• Destructive conflict involves physical and verbal aggression, stonewalling, withdrawal, hostility, and lack of resolution
    • It is toxic to the family environment.
    • Constructive conflict involves choosing more direct communication with problem-solving, compromise, support, apologies, and clear resolutions
      • It has significant positive effects in the development of children.
  • It is toxic to the family environment.
  • Constructive conflict involves choosing more direct communication with problem-solving, compromise, support, apologies, and clear resolutions
    • It has significant positive effects in the development of children.
  • It has significant positive effects in the development of children.

University of Notre Dame’s Dr. Mark Cummings seeks to understand how parents can differentiate between types of conflict and set an example for children to deal with problems constructively. Studies found that all conflict that children observe or sense incites a negative response. However, the degree to which the problem is resolved by the parents is what affects the child’s concluding response. This means that when parents resolved conflict constructively, the children did not experience a negative response. In fact, constructive marital conflict in parents correlated with positive effects in their children, such as increased emotional security and reduced aggression. Longitudinal studies also showed long-term positive effects in these children, such as emotional stability and increased pro-social behavior.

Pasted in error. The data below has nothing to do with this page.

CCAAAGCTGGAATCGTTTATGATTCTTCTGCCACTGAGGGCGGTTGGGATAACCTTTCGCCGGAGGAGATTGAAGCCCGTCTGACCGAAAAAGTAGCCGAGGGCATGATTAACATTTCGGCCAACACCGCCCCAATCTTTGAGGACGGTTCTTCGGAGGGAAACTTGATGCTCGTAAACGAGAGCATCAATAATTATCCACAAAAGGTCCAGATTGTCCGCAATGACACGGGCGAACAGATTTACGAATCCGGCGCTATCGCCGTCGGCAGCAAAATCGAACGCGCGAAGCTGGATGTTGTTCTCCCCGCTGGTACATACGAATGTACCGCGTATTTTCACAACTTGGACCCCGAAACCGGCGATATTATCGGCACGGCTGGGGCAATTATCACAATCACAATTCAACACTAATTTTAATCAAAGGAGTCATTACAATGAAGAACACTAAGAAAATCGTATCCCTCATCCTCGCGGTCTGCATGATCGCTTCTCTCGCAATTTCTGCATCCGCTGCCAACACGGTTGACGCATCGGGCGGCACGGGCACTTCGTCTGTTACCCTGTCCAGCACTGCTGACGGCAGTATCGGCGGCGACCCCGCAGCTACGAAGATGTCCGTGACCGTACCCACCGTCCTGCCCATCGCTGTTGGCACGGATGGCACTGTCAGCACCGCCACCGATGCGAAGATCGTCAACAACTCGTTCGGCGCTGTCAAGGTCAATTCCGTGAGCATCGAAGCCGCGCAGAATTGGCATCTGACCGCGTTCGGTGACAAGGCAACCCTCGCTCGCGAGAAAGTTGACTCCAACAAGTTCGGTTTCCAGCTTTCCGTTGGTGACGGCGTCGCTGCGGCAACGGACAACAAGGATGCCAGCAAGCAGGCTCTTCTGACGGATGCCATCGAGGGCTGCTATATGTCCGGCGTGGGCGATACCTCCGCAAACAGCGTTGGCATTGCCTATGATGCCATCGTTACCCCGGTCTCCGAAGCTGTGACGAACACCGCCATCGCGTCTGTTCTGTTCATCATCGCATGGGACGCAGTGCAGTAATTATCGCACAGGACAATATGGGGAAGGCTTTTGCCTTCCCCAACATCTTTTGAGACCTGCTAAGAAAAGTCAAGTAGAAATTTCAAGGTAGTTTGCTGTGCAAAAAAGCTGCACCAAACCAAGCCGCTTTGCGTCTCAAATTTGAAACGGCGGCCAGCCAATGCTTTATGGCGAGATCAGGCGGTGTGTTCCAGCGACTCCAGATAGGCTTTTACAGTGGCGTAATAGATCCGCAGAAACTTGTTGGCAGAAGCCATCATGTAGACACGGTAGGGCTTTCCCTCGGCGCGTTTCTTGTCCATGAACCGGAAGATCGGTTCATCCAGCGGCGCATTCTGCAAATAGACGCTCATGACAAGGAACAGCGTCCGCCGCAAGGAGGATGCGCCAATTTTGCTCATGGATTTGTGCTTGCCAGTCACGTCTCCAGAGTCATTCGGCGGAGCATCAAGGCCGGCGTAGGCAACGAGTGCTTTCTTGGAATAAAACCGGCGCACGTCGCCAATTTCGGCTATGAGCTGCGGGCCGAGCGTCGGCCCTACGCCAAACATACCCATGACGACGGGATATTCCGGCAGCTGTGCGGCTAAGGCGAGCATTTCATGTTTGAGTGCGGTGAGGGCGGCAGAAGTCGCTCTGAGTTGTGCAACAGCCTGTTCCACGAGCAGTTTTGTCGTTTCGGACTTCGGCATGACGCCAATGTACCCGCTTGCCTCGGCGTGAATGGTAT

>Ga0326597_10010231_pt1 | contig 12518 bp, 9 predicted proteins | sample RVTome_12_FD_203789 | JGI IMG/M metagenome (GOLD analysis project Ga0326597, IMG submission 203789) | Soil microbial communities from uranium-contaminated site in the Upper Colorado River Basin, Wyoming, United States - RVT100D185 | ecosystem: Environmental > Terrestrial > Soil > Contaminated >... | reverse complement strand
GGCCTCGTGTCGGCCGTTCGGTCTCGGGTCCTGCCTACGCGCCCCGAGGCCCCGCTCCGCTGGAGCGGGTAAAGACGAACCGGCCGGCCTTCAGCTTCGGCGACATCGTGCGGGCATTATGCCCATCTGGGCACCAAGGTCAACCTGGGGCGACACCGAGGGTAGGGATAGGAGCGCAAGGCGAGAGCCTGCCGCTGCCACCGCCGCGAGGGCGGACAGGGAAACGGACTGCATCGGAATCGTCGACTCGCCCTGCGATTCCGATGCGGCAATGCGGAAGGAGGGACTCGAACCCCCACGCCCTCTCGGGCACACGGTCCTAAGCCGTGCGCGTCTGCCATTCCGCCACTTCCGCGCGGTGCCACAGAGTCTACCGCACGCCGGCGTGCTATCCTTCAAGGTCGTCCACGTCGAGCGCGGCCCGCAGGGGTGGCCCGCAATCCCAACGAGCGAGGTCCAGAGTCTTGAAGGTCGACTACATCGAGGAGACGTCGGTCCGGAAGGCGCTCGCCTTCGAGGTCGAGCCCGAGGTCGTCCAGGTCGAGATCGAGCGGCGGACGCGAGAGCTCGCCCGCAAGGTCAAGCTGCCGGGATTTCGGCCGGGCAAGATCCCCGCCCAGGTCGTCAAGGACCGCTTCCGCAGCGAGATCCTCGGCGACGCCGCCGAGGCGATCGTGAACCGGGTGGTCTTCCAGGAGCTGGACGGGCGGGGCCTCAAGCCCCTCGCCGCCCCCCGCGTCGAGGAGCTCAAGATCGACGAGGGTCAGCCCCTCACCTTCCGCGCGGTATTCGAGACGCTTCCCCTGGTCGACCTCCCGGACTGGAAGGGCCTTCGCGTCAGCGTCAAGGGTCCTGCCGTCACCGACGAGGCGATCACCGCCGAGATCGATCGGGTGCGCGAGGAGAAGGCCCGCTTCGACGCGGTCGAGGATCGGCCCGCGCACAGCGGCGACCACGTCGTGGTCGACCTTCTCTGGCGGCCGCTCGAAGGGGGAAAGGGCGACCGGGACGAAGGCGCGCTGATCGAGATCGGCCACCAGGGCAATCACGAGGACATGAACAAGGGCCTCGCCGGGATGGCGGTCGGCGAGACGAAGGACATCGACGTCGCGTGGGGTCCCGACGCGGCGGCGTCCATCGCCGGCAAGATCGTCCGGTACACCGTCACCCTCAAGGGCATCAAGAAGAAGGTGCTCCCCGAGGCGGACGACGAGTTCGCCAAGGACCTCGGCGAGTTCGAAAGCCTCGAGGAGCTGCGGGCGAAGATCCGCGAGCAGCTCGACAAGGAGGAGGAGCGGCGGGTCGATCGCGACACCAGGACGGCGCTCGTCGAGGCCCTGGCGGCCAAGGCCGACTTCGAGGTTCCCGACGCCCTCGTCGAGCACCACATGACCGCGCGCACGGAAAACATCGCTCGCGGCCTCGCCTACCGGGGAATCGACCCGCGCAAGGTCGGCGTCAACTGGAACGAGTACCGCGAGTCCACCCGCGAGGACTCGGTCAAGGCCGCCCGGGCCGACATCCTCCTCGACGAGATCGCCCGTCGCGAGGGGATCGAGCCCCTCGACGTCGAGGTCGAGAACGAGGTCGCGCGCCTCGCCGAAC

In addition, the studies found a difference in what parents and children perceived as negative. Many parents assumed that submissive responses were as effective as resolutions such as compromise, but children only benefitted when conflict was worked out with sincerity.